Finally finishing work today at 4 by 4.20pm I had joined Andrew E and the chairman of the Lowestoft Bird Club, Derek B at Ness Point and we saw several Gannets, 21 flying North, (a mixture of adults and subadults and immatures) the biggest group a trio that flew by.
4 Red- throated Divers flew past, 3 North and 1 South.
After Derek had left at around 4.40 the ever sharp Andrew spotted an excellent Great Skua, (colloqually known as Bonxie because of its habit of dive bombing intruders on their breeding grounds! of which I was a victim once on the remote island of Unst; one of the Shetland islands; when I tried to cross the edge of a colony of Bonxies in August, after they had finished breeding, This was in order to reach a viewpoint to look for "Albert", a rare Black- browed Albatross. I didn't make it as the Bonxies well and truly saw me off!) this Bonxie was typically bulky, broad-winged with white wing flashes and brown flying way out on the horizon flying north up above the horizon and then dipping below again and so on.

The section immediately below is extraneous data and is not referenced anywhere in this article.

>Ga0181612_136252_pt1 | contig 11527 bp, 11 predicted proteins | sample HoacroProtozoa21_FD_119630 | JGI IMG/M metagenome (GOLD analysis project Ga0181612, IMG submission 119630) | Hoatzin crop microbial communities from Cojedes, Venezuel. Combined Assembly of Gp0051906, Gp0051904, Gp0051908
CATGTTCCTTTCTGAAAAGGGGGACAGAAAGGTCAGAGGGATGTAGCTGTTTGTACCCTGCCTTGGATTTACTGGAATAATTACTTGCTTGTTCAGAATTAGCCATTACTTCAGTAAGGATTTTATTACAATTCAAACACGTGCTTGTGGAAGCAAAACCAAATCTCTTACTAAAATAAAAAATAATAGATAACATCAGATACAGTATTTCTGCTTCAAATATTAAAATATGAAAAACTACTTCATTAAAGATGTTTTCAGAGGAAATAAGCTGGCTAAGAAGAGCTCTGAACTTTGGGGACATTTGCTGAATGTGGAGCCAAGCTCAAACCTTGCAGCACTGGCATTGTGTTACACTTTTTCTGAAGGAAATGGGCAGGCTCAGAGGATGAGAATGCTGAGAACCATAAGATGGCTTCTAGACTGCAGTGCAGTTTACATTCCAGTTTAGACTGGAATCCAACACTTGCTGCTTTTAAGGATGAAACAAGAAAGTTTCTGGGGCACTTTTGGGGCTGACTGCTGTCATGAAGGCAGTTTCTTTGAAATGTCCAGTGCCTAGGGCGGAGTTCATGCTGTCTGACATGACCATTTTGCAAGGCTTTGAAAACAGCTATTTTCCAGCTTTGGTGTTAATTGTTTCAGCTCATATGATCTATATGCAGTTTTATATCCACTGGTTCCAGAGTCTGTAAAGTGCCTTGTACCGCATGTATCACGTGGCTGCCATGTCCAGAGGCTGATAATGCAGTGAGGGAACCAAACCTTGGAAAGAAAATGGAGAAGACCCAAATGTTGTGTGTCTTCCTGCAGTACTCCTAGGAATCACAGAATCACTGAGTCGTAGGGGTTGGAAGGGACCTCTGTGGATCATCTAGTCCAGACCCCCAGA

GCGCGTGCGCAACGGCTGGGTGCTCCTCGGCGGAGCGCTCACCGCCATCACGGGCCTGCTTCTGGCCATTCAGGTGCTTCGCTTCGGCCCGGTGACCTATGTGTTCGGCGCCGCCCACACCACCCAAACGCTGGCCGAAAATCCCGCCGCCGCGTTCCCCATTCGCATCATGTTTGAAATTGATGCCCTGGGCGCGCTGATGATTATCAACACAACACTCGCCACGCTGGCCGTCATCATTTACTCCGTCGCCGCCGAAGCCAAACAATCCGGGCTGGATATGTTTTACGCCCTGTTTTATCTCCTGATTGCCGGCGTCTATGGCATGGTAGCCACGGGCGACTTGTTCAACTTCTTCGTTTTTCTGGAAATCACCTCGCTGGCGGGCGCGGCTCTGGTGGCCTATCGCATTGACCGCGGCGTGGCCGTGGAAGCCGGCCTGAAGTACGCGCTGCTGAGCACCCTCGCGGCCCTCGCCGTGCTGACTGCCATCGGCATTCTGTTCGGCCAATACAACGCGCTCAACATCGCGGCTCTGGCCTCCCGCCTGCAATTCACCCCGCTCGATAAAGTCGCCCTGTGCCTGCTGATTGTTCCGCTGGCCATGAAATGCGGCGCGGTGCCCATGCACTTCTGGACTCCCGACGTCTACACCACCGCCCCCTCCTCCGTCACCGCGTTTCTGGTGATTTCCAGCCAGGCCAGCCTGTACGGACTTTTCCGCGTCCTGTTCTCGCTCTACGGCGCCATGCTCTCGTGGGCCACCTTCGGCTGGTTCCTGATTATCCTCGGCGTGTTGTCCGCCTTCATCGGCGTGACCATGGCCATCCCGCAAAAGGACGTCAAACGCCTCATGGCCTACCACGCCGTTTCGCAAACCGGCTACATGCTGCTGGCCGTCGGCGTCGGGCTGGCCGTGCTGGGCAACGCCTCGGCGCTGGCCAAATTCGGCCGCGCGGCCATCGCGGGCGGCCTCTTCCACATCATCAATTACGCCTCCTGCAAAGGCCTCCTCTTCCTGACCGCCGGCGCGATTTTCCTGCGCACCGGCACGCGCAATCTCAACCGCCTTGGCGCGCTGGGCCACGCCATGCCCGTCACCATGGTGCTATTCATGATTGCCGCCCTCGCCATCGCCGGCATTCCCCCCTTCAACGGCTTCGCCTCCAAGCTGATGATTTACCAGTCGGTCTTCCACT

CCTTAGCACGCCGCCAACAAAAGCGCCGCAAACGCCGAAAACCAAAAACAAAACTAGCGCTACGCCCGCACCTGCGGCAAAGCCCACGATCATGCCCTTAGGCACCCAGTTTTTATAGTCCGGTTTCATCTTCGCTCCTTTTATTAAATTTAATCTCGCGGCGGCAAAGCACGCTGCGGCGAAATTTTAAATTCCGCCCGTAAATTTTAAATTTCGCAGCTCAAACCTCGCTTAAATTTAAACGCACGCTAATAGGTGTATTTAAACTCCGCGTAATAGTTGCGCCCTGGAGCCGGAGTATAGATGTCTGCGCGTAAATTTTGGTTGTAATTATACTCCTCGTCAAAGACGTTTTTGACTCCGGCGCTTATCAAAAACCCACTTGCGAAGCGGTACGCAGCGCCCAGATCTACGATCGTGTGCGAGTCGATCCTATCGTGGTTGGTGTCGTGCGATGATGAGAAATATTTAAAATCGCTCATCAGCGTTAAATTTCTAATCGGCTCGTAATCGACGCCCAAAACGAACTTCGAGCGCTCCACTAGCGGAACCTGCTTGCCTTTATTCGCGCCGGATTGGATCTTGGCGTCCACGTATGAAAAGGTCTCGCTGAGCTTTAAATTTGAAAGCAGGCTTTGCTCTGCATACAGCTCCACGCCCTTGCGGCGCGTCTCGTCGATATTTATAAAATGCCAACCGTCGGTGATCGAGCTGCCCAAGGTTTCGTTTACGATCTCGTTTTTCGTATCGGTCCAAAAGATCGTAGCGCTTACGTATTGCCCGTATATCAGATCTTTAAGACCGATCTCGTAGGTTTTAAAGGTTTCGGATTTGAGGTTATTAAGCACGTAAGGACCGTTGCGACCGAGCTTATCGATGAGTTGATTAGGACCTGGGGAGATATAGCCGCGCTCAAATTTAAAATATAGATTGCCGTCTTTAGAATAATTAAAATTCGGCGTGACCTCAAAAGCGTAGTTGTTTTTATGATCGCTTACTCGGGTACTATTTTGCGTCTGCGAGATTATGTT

This was the last, 36th Bonxie that Andrew had seen today at Ness Point and was pleased I'd seen the last of today's passage of Bonxies off Lowestoft Ness Point.
I fervently hope the title of this blog doesn't apply to the rarest bird I have ever seen.
Of grave concern regarding World Bird News, is the plight of the critically endangered Northern Bald Ibis, there are few colonies in the world and specifically there is a small group of just 4 individuals, which I believe are resident in Syria, I have been very lucky and extremely fortunate to have seen these wonderful birds myself in Morocco. I heard the very distressing news that an immature bird has been recently found shot on migration in Saudia Arabia.
We must not let this wonderful bird (or indeed any other species die out), without them the world would be a much poorer place.